“But Perc-” She was cut off by our mom calling us downstairs, her voice strained and groggy, but holding an unmistakable air of authority. I sighed, turning away from her to head down.
Downstairs, I was met with the deteriorating face of my mom. Eyebags and worry lines swallowed her once glowing skin. Her stringy brown hair was tied unnaturally tight on her head. Below her cold eyes, her cheekbones jutted out so far as if trying to escape her face. Her skin was sickly and ashen.
Ever since our dad had died, she turned into a workaholic. Whether it was for a distraction or something to give her purpose, I wasn’t sure… but her obsession nearly had her knocking on death's doorstep.
Death was an ugly thing as it plucked Dad from his hospital bed like something won at a fair. Just a cheap prize that would soon be forgotten about. I constantly tried to forget him, but he nearly never slipped my mind.
His million-watt grin flashed in my mind, paired with his angelic laugh. God, his laugh… When my body fails me as his did to him, there’s no way his soul-filled laugh will leave. It’ll stay on this earth forever, echoing in the wind that ruffles the leaves and plays with windchimes.
Uncertainty tugged at the edges of my mind as I pondered whether Simone's’ memory was a curse or a blessing. She was too young to remember him.
Sometimes I wished that I was like her, too young and innocent to know what it was like to peer down on her father's’ lifeless body, wondering why the machine next to him changed its’ steady beeping to one single, prolonged note. Wondering why her beloved dad didn’t hug her back as she cried out for him to say he was okay, that he could come home with us once again.
I knew what death was, of course. What prevented me from comprehending that he was gone was simply the fact that because he was so special to me, it wouldn’t happen to him, right? That just because I loved him, he couldn’t possibly die… right?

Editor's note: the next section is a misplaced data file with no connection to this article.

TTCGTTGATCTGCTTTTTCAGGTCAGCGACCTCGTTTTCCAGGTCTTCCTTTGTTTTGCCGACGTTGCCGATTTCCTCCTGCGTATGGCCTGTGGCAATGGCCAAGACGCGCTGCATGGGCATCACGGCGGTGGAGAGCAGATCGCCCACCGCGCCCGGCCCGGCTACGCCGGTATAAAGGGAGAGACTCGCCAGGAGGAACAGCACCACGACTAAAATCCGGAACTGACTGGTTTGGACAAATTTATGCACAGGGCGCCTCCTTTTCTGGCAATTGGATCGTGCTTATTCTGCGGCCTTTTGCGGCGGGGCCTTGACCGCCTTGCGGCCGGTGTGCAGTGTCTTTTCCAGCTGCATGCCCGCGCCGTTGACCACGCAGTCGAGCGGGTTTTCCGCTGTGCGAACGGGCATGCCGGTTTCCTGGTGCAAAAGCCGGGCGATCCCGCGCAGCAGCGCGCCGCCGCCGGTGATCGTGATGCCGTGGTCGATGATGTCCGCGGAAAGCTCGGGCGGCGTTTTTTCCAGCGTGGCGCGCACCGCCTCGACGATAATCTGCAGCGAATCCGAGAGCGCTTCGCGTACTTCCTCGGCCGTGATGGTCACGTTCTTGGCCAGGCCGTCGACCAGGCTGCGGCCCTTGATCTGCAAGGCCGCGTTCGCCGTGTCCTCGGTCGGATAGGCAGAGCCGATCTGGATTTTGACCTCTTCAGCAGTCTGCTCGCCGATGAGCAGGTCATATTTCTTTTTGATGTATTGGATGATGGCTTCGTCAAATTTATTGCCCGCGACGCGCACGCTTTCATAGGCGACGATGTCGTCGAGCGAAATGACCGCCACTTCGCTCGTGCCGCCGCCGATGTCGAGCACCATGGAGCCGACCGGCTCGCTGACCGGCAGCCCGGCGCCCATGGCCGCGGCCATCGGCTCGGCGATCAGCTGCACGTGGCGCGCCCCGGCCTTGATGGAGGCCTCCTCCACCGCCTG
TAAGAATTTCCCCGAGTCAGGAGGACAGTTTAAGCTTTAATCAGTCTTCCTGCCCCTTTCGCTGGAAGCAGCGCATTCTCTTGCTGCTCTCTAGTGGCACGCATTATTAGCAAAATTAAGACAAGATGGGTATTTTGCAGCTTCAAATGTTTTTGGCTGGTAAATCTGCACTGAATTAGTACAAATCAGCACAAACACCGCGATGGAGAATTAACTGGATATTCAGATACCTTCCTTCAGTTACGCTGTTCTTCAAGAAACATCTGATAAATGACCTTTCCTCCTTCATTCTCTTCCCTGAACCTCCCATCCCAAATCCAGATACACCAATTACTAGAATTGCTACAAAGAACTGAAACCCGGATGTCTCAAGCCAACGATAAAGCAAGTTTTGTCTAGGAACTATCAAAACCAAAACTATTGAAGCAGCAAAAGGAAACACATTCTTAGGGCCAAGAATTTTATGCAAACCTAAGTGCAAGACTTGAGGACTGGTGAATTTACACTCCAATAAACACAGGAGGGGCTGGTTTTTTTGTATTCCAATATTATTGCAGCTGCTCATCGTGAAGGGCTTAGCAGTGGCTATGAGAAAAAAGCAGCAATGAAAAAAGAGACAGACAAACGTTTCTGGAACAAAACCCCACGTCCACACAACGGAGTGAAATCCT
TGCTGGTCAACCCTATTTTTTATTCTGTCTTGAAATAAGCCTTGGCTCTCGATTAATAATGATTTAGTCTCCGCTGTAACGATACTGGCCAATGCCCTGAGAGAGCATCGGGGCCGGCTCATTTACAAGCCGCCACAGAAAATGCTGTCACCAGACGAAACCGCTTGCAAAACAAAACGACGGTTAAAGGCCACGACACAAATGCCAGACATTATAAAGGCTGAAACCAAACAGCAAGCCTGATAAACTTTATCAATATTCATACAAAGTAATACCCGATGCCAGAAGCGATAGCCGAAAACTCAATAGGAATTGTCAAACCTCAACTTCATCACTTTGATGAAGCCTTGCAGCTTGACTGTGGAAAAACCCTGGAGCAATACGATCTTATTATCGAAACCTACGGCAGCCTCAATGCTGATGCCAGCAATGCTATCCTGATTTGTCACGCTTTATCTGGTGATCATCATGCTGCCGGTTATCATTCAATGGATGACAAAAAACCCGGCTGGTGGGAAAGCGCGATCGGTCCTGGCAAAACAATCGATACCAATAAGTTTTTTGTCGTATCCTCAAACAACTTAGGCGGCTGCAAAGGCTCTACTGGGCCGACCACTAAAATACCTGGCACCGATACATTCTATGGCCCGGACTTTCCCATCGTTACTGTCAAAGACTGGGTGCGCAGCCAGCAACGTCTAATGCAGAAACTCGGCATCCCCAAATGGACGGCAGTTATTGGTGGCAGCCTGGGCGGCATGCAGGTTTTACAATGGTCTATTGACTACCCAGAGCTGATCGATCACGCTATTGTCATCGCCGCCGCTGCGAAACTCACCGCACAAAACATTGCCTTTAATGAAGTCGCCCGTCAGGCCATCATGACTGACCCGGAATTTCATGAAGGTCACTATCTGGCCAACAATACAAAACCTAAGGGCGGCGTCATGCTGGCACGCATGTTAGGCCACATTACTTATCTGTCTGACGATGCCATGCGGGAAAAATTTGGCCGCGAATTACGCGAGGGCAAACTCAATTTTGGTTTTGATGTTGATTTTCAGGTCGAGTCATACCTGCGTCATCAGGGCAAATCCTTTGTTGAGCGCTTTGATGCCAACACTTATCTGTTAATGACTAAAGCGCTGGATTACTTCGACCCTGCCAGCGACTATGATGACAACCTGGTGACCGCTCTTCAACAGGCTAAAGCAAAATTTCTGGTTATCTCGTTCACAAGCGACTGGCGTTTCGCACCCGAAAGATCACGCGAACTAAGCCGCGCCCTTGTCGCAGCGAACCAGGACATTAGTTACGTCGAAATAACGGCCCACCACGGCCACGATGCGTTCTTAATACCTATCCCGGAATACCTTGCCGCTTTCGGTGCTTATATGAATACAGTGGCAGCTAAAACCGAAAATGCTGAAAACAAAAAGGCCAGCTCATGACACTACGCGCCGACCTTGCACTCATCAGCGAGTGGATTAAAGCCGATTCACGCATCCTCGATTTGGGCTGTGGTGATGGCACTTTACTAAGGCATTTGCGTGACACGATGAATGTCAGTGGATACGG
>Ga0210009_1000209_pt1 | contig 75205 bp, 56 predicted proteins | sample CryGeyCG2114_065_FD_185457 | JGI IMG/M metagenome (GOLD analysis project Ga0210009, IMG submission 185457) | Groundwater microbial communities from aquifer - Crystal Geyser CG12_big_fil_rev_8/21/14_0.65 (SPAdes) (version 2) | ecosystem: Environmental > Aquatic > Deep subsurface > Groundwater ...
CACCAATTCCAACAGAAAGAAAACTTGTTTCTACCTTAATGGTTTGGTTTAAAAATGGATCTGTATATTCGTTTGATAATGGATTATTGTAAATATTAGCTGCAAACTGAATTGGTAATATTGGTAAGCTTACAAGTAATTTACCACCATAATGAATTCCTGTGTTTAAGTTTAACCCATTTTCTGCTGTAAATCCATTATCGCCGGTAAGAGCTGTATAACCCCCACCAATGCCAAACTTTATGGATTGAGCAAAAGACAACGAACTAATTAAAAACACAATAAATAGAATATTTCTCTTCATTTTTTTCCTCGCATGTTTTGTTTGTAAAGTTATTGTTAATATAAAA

Our mom ushered us out the door, not saying a word. She used to be so loving and lively, her aura of beauty absolutely stunning. She turned into a shell of her former self.
Our mom pulled up the car to the side of the school, along with countless others. She gave us a nod as we slid out.
The wind had a chilly bite to it.
The school was obviously beautiful at one point, but years of neglect altered its’ state.
The brick walls were tinted just the wrong colour to turn red into gray, the colour matching the gloom-ridden sky. There were cracked flower baskets hanging from the bricks, containing old and long since wilted flowers. The grass was dead and unkept. The windows were cracked and dusty. The schoolyard was just a plain, kid-covered ground of decaying grass and upturned dirt.
I let go of a long held breath.
I waved to Simone as she was lead off to the designated spot for her age group. I wanted to stay with her, but I knew that hiding behind a seven-year-old was pathetic. I was only four years older, but that didn’t change anything.
I stuck to the wall, watching as bland and indistinguishable faces passed by.
In my daze, I nearly missed a boy and his posse walk toward me with a confident gait.
I blinked my eyes as they snapped back to focus, staring at them with an almost dumbfounded look.
The leader said in a mocking tone, looking back and smirking at his friends. I knew they meant trouble.
I tilted my head up just slightly to look at him because he wasn't that much taller than me. Maybe around two years older at most.
His dishevelled blonde hair was borderline stylish, his bright red t-shirt tucked a little too tight into his faded blue jeans.
His honey-brown eyes stared back at me with malicious intent.
When I didn't respond, he continued, “Haven't you been taught it's rude to ignore someone when they talk to you, pretty boy?
I furrowed my eyebrows at his little nickname.
“Haven't you been taught how to wear a shirt?” I glanced at his failed attempt at looking cool.
Behind him, his friends looked scared at my response, visibly wincing.
“Oh... look, guys. Pretty boy here has an accent… and an attitude to go with it. Why don't we teach him a little lesson?”